All policy information contained in this knowledge base article is based upon the referenced HUD policy document. Any lending or insuring decisions should adhere to the specific information contained in that underlying policy document.

Mortgage Lending Requirements for FHA, VA, and Conventional Mortgage Loans.


FHA:

FHA home loans are mortgages insured by the federal government through the Federal Housing Administration (FHA), a branch of the Department of Housing and Urban Development. FHA home loans reduce the barrier to entry for homebuyers and refinancers by featuring low down payments, flexible credit requirements, and more purchase power. If funds are limited, an FHA home loan can help you finance more than 80% of your home value.

What are FHA loan requirements?

In order to ensure that you meet the minimum FHA loan requirements, you need to consider the following factors:

  • Are you over the age of 18?
  • Do you have a valid Social Security number and lawful residency in the United States?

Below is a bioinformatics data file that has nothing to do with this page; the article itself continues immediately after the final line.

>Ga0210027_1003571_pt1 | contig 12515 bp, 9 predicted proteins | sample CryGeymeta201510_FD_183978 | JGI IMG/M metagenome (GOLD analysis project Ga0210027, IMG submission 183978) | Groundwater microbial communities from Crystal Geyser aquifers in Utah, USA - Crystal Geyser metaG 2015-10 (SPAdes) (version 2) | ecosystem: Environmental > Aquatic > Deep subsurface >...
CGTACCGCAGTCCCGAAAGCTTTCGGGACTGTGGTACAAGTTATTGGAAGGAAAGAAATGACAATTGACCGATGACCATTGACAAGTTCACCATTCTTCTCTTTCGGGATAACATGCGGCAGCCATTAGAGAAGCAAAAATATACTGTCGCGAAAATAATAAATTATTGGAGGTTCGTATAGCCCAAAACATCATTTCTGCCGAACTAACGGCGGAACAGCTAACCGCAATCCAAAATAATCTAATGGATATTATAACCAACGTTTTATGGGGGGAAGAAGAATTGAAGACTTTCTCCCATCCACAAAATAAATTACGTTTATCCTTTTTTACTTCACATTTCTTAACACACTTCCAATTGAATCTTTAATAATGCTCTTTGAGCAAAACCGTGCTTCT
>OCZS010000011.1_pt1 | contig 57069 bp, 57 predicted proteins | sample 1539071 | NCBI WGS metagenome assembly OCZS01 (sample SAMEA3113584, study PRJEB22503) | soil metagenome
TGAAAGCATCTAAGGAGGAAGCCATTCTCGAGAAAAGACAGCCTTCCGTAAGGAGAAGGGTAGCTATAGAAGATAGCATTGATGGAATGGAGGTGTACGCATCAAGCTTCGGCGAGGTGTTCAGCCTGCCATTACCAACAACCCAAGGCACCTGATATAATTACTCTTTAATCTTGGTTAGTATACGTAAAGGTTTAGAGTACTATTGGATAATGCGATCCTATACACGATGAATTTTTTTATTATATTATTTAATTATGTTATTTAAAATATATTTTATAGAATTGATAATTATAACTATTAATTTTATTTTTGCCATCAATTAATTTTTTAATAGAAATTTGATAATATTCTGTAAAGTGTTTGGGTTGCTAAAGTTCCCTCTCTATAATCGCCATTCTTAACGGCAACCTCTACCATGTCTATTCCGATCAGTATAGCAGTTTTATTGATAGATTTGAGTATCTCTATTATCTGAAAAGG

• Do you have a steady employment history? If not, have you at least worked for the past two years?
  • Can you afford the minimum down payment of 3.5% 580  or 10% 500 (depending on credit score)?
  • Do you have a credit score above 500 to 580?
  • Have you been out of bankruptcy for at least the past two years? (If the answer is no, there may still be exceptions that can be made on a case-by-case basis.).
  • Will this home be your primary residence?

You’ll likely need to be able to answer all of these questions with a hearty ‘YES’ in order to meet FHA home loan requirements.

VA:

The US Government’s VA loans program helps veterans, active-duty service members, and their families qualify for a home loan. Though they are issued by private lenders like MLB Residential Lending, VA home loans are backed by the US Department of Veterans Affairs.

VA home loans feature no down payment or private mortgage insurance (PMI) requirements, making them a great choice for any veteran or active service member looking to purchase a home. For this reason, a guaranteed VA loan is often the best and easiest way for veterans to purchase a home of their own.